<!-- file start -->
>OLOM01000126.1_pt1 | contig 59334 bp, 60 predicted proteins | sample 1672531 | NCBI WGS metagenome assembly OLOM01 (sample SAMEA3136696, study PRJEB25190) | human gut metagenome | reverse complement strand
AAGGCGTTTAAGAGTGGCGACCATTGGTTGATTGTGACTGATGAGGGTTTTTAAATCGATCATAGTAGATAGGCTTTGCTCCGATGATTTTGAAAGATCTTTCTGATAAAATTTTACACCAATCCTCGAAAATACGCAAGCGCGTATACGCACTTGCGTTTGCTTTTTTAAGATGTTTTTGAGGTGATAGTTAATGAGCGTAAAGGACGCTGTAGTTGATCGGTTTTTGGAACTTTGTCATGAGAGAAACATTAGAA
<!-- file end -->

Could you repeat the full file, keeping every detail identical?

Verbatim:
>OLOM01000126.1_pt1 | contig 59334 bp, 60 predicted proteins | sample 1672531 | NCBI WGS metagenome assembly OLOM01 (sample SAMEA3136696, study PRJEB25190) | human gut metagenome | reverse complement strand
AAGGCGTTTAAGAGTGGCGACCATTGGTTGATTGTGACTGATGAGGGTTTTTAAATCGATCATAGTAGATAGGCTTTGCTCCGATGATTTTGAAAGATCTTTCTGATAAAATTTTACACCAATCCTCGAAAATACGCAAGCGCGTATACGCACTTGCGTTTGCTTTTTTAAGATGTTTTTGAGGTGATAGTTAATGAGCGTAAAGGACGCTGTAGTTGATCGGTTTTTGGAACTTTGTCATGAGAGAAACATTAGAA